Longsuffering’s Supply

Jesus went with the synagogue ruler, and all the people followed, crowding around him. 25 A woman in the crowd had suffered for twelve years with constant bleeding. 26 She had suffered a great deal from many doctors, and over the years she had spent everything she had to pay them, but she had gotten no better. In fact, she had gotten worse. 27 She had heard about Jesus, so she came up behind him through the crowd and touched his robe. 28 For she thought to herself, “If I can just touch his robe, I will be healed.” 29 Immediately the bleeding stopped, and she could feel in her body that she had been healed of her terrible condition.

30 Jesus realized at once that healing power had gone out from him, so he turned around in the crowd and asked, “Who touched my robe?”

31 His disciples said to him, “Look at this crowd pressing around you. How can you ask, ‘Who touched me?’”

32 But he kept on looking around to see who had done it. 33 Then the frightened woman, trembling at the realization of what had happened to her, came and fell to her knees in front of him and told him what she had done. 34 And he said to her, “Daughter, your faith has made you well. Go in peace. Your suffering is over.” – Mark 5:24-34

Morning’s Light | Galveston, Texas | August 2020

A friend of mine recently had a long phone conversation with a sister in Christ. Long…as in nearly 90 minutes on the phone. I’ve had these conversations as well, but my compassion quotient runs out much sooner. I just don’t have the space for such lengthy sessions of complaints, woe-is-me moments, and demands. 

Another word for patience is longsuffering. And for me, sometimes that’s what it comes to. Thankfully, most conversations I have – even long ones – don’t fit into the longsuffering category. 

Then there’s Jesus. Days of teaching, ministering, healing, casting out demons, travel, and life with his disciples lead to another day of demands. Large crowds. People begging for his help. Needs everywhere he looks. And now as he is responding to the needs of the synagogue ruler, with a large crown pressing in on him, someone touches him. 

He knows he’s been touched because he senses that power has gone out from him. Indeed it had. A woman – unclean by years of bleeding – had dared to press into the crowd, make her way to Jesus and reach out to touch his garment. And with the touch came a healing.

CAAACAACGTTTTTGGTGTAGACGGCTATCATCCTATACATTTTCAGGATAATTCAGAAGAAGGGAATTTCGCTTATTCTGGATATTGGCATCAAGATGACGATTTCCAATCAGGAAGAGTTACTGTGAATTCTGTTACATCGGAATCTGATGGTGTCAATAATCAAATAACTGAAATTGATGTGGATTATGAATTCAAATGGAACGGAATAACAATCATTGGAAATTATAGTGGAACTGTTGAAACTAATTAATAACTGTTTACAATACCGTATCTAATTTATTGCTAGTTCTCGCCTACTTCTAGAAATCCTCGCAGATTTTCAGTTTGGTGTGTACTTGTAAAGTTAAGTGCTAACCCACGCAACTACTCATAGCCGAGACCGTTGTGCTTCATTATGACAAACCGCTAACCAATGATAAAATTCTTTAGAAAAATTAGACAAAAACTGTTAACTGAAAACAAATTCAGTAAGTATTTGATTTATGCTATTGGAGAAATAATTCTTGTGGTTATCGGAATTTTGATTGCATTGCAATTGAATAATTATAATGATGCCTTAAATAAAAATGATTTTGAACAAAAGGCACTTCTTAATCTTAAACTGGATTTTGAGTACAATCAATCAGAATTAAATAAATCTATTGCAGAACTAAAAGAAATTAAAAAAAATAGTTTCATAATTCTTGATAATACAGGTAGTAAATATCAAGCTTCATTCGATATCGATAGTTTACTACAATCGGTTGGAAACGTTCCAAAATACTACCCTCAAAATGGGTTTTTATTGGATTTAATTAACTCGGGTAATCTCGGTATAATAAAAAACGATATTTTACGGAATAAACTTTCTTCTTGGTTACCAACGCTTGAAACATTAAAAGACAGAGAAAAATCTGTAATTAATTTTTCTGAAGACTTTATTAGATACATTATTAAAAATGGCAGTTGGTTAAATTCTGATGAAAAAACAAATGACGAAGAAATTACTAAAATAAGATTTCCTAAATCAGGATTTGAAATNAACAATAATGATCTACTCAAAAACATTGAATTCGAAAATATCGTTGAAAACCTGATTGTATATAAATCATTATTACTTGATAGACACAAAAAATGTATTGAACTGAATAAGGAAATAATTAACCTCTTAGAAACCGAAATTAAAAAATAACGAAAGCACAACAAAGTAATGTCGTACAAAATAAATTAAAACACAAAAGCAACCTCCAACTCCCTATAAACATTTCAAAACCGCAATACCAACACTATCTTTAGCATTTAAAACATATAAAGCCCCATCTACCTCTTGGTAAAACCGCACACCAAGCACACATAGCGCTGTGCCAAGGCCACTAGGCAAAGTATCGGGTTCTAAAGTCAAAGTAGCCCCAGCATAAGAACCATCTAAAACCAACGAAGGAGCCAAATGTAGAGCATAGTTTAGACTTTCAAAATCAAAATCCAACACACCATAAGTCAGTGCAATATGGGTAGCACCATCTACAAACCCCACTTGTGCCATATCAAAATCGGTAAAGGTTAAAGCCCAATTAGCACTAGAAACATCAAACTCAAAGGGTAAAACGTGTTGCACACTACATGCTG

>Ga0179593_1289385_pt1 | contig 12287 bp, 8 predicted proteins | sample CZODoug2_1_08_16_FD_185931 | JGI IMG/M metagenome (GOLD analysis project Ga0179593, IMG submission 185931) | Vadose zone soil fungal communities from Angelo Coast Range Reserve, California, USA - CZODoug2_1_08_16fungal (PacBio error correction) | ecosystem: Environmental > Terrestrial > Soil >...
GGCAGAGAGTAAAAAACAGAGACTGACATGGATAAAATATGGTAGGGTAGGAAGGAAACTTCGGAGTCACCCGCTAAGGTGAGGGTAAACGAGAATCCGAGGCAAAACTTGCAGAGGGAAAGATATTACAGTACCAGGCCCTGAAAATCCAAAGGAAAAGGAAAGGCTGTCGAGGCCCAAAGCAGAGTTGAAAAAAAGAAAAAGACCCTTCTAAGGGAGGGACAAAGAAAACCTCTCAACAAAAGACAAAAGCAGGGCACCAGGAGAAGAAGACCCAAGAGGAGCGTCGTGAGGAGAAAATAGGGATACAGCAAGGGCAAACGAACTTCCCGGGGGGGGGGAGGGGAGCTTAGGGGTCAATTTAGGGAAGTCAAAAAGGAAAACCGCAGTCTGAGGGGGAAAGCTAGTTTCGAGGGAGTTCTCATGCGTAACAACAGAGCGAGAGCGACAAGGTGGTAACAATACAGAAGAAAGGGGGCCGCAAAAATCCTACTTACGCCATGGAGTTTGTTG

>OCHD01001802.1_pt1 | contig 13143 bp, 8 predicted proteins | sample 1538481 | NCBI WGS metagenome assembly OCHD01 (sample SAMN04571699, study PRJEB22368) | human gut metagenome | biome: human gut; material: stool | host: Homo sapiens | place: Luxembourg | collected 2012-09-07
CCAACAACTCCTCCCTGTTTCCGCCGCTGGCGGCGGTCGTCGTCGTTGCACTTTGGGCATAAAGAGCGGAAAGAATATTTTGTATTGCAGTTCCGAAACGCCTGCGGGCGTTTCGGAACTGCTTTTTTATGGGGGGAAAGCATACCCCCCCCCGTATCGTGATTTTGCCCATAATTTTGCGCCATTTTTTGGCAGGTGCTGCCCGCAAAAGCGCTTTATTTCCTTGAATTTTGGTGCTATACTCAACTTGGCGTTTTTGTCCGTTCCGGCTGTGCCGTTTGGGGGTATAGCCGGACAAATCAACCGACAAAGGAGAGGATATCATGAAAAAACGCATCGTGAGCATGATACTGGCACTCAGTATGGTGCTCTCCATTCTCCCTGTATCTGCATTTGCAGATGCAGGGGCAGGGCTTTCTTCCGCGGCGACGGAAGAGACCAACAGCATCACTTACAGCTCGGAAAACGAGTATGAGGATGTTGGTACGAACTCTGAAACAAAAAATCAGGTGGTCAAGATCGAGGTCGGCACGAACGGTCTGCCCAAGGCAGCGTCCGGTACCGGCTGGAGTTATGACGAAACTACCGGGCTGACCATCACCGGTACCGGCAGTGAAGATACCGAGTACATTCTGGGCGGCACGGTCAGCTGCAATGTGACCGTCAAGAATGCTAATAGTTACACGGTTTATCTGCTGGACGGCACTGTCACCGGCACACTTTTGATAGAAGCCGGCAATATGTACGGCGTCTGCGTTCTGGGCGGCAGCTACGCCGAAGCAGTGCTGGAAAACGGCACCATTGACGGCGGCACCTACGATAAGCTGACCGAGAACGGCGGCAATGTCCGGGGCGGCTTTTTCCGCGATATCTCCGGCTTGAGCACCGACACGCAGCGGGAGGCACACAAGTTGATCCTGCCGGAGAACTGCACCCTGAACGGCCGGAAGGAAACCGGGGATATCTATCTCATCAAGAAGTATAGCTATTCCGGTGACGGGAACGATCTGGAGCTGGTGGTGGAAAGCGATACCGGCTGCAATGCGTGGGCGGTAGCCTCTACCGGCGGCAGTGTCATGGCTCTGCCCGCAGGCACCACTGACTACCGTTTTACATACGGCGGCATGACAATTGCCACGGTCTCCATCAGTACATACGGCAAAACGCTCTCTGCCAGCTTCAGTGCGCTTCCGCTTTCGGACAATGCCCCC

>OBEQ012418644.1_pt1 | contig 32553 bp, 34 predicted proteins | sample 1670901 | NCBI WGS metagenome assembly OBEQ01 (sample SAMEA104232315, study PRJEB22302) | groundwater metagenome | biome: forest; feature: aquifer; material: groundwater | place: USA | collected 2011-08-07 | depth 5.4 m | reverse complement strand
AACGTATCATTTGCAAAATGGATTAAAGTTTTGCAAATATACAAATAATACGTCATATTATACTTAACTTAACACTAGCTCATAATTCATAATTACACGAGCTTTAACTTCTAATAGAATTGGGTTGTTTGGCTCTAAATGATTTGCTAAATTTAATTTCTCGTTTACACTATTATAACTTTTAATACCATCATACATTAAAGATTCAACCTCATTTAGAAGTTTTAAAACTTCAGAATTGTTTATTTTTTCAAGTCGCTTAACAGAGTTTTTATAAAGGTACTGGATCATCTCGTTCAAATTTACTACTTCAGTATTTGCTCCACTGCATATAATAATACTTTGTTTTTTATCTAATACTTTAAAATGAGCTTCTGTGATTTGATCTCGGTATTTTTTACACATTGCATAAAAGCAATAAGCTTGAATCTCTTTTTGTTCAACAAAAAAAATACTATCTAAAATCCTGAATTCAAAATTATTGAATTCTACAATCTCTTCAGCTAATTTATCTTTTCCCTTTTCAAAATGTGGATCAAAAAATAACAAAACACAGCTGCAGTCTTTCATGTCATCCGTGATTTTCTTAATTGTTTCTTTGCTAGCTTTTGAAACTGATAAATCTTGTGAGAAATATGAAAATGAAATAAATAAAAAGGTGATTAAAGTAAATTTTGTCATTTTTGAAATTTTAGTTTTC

He knew it. She experienced it. And now he will stop the procession to determine what had happened. Who had touched him. Longsuffering. The woman had suffered long with this bleeding. The daughter was suffering now with her deadly disease. The synagogue ruler was suffering greatly and surely long from his perspective. I can imagine his compassion quotient being drained as Jesus speaks with this woman. Jesus himself is willing also to suffer the incredulity of his disciples as he stops to speak with this woman. 

So much suffering. But so much compassion as well. Jesus will not just heal the woman, he will call her daughter: a remarkable identifier found on the lips of Jesus only twice in the New Testament. He will explain that her faith had healed her. He will go on with the synagogue ruler to attend to his daughter. He will allow the disciples to question his sanity. 

Jesus never runs out of compassion. He will heal all who come to him in faith. He will forgive all who ask of him. He will never turn aside anyone who comes to him. No matter how long he must suffer to do all these things.

Hint: It’s longer even that a walk to the synagogue ruler’s house. It’s longer than his suffering and torment of trial and execution. He is the author of longsuffering. 

Next time I need to listen beyond my compassion limit, I must tap into Jesus’ storehouse of patience and longsuffering. How about you?

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